I am a truck driver and I can tell you that all people need to stop talking and driving.If you want to pass a law make it fit everything for the driver that causes distractions.I have seen drivers doing the following things at 60+ mph. reading magazines/books, doing crosswords/soduko, working on a computer, putting on makeup/tweezing/plucking, watching movies, playing games, and at times trying do more than just one of these things and talking on the phone. I have seen people using their knees/elbows/feet to drive. I see police officers running their mouth as they drive.They need to set the example if they are to enforce it.As for truck drivers they already have it bad, most of the companies that we drive for already tell not to be on the phone unless we are trying to get directions. If we have any type of accident they have the right to pull our cell phone records to see if we were on the phone.I think that if you are involved in an accident your cell phone records need to be pulled. I have had to avoid so many cell phone users because they all of a sudden realize they are going to miss the exit and pull in front of me.My truck does not stop as quickly as a car. If I hit them after this I am the one who gets a ticket and loses my job because I am called a professional. All distractions for a driver need to stop. You are driving a automobile and that is not the place to be trying your hand at some multi tasking. It is not a mobile office or anything else.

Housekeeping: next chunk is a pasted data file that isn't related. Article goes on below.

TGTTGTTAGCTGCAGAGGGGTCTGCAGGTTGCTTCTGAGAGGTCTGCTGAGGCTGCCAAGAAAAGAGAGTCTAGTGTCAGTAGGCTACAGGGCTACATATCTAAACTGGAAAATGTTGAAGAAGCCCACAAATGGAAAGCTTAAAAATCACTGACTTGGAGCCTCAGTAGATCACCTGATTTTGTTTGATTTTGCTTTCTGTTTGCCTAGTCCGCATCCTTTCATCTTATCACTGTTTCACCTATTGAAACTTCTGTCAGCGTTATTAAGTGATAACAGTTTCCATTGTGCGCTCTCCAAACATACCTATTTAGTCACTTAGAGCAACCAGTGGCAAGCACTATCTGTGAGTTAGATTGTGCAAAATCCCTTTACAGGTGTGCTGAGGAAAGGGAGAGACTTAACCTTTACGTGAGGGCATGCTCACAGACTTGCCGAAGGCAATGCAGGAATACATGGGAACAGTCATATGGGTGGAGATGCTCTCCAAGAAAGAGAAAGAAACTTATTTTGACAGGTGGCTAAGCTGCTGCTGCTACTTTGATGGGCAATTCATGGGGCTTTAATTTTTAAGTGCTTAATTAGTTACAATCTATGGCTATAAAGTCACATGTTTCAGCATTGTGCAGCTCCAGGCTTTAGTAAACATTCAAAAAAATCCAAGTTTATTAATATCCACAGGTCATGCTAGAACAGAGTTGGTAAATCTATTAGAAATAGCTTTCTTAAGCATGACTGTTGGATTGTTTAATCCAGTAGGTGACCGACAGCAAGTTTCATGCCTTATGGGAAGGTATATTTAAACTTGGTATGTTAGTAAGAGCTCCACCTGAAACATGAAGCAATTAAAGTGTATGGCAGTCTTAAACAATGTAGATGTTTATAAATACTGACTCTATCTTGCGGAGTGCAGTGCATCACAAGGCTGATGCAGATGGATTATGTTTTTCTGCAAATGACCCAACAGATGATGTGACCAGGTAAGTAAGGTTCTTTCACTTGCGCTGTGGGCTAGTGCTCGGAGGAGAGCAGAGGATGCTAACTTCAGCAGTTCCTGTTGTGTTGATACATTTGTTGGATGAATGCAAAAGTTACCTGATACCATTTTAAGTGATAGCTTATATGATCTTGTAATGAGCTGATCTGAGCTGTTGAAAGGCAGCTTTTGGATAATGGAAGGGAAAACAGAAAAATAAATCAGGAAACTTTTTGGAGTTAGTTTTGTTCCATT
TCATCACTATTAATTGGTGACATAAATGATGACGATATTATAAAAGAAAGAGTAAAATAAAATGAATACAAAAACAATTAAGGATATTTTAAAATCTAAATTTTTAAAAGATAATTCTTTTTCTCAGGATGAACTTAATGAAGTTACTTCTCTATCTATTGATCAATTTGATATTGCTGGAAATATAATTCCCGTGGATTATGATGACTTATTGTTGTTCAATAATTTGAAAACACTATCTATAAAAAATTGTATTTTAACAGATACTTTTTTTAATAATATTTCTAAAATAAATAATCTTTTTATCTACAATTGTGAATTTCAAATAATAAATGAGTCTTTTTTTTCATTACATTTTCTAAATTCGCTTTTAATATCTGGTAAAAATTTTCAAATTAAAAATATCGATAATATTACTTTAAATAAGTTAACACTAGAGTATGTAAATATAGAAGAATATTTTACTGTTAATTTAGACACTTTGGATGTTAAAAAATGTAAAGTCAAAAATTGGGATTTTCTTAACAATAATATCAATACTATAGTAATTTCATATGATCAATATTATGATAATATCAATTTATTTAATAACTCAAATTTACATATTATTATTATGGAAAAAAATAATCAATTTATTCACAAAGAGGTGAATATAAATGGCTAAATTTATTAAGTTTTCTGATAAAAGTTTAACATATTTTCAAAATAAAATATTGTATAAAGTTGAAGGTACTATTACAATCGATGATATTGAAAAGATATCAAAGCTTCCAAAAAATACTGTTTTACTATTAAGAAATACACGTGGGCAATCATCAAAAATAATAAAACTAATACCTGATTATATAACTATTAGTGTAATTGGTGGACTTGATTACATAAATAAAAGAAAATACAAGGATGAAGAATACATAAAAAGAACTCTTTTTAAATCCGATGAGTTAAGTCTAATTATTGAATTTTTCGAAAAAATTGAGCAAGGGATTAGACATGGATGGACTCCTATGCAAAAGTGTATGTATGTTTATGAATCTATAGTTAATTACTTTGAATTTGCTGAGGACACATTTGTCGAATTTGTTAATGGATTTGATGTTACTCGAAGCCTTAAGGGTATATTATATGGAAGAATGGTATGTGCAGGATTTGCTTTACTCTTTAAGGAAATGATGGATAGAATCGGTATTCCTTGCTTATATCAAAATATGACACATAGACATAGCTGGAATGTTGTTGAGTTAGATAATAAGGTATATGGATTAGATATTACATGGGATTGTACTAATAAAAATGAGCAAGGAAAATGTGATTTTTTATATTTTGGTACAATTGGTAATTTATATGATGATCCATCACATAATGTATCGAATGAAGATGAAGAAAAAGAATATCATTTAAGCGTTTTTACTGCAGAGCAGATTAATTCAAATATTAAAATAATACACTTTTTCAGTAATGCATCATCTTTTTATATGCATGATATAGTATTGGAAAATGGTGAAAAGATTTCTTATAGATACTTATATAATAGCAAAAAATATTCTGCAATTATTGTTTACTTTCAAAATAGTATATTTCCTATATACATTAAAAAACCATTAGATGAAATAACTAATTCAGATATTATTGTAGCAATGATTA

Anonymous Coward says:

So when are we going to ban eating in the car, tuning the radio, driving with children, talking to passengers, putting on makeup….?

Do we ban people with only one hand from driving? They obviously represent more of a risk than someone with two hands. Might as well lump anyone over 50 in there too since their reaction times slower than someone who is 30.

No one should be punished for not doing anything dangerous while driving. Are you a pre-cog? Can you see the future?